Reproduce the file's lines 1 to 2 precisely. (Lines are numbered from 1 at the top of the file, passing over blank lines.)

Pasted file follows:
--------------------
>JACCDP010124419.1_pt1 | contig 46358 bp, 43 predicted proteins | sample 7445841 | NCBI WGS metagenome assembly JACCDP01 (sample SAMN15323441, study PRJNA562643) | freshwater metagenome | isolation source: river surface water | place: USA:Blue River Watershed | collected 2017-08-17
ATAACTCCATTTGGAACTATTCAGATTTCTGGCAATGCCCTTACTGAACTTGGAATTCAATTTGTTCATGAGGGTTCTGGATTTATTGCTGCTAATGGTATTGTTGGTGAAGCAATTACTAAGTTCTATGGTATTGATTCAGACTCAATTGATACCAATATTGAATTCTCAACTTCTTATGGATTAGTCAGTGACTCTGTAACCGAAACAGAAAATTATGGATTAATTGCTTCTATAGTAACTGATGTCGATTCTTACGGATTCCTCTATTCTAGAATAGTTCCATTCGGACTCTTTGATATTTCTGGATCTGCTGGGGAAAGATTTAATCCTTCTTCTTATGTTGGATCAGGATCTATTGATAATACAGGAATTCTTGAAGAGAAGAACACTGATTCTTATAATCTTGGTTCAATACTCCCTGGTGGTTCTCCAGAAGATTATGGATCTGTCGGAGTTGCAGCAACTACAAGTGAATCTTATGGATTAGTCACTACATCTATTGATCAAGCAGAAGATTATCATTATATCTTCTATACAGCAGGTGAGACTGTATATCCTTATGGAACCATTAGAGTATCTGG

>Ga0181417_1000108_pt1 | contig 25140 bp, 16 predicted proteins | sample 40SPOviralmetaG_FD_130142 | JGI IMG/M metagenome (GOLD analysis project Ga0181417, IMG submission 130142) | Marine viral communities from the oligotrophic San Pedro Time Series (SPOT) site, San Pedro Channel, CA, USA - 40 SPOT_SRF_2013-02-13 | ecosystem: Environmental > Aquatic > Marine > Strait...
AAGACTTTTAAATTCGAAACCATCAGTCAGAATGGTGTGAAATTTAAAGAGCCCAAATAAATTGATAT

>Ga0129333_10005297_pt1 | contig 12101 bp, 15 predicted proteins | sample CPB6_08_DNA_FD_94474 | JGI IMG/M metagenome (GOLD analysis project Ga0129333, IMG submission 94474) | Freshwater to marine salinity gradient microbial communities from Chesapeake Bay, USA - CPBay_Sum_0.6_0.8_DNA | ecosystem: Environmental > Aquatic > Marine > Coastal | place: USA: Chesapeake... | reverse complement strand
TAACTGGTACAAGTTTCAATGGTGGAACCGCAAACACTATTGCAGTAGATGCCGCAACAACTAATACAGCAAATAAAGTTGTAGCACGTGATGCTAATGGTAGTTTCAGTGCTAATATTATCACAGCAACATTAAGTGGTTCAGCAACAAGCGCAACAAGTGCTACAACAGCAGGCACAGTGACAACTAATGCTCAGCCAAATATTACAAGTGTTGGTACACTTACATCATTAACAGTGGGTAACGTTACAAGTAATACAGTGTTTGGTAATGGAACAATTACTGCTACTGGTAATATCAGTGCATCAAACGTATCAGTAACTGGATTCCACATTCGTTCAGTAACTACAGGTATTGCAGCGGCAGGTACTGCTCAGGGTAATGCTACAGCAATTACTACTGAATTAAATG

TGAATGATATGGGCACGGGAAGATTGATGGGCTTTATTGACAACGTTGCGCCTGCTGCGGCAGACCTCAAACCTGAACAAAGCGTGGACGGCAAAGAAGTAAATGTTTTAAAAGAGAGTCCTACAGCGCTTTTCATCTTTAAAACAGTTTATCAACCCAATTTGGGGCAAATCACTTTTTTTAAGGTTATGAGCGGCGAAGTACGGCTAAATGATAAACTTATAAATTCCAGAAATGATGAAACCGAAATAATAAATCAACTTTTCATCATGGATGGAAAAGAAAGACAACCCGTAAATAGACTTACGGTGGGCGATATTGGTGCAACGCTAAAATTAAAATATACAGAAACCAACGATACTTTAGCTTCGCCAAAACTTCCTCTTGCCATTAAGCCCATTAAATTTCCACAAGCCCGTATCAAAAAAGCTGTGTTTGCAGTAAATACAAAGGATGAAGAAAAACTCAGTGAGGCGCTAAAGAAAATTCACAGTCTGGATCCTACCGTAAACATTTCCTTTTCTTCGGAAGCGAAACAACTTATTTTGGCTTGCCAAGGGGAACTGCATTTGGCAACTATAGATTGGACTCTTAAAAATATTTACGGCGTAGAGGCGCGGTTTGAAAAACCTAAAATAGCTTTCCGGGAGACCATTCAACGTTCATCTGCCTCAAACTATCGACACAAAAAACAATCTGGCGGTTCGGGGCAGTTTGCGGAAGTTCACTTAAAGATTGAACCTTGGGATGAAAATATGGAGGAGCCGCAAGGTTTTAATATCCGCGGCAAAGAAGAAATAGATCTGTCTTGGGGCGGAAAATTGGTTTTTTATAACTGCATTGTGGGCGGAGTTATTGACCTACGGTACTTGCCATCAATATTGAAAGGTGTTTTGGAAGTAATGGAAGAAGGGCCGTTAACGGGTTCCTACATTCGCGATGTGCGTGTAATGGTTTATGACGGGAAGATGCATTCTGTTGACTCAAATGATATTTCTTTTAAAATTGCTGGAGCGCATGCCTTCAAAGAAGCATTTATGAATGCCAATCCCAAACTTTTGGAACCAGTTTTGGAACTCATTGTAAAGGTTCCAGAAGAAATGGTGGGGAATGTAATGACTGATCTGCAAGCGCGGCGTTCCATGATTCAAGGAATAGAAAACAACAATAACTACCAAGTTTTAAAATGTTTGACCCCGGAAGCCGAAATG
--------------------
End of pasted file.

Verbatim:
>JACCDP010124419.1_pt1 | contig 46358 bp, 43 predicted proteins | sample 7445841 | NCBI WGS metagenome assembly JACCDP01 (sample SAMN15323441, study PRJNA562643) | freshwater metagenome | isolation source: river surface water | place: USA:Blue River Watershed | collected 2017-08-17
ATAACTCCATTTGGAACTATTCAGATTTCTGGCAATGCCCTTACTGAACTTGGAATTCAATTTGTTCATGAGGGTTCTGGATTTATTGCTGCTAATGGTATTGTTGGTGAAGCAATTACTAAGTTCTATGGTATTGATTCAGACTCAATTGATACCAATATTGAATTCTCAACTTCTTATGGATTAGTCAGTGACTCTGTAACCGAAACAGAAAATTATGGATTAATTGCTTCTATAGTAACTGATGTCGATTCTTACGGATTCCTCTATTCTAGAATAGTTCCATTCGGACTCTTTGATATTTCTGGATCTGCTGGGGAAAGATTTAATCCTTCTTCTTATGTTGGATCAGGATCTATTGATAATACAGGAATTCTTGAAGAGAAGAACACTGATTCTTATAATCTTGGTTCAATACTCCCTGGTGGTTCTCCAGAAGATTATGGATCTGTCGGAGTTGCAGCAACTACAAGTGAATCTTATGGATTAGTCACTACATCTATTGATCAAGCAGAAGATTATCATTATATCTTCTATACAGCAGGTGAGACTGTATATCCTTATGGAACCATTAGAGTATCTGG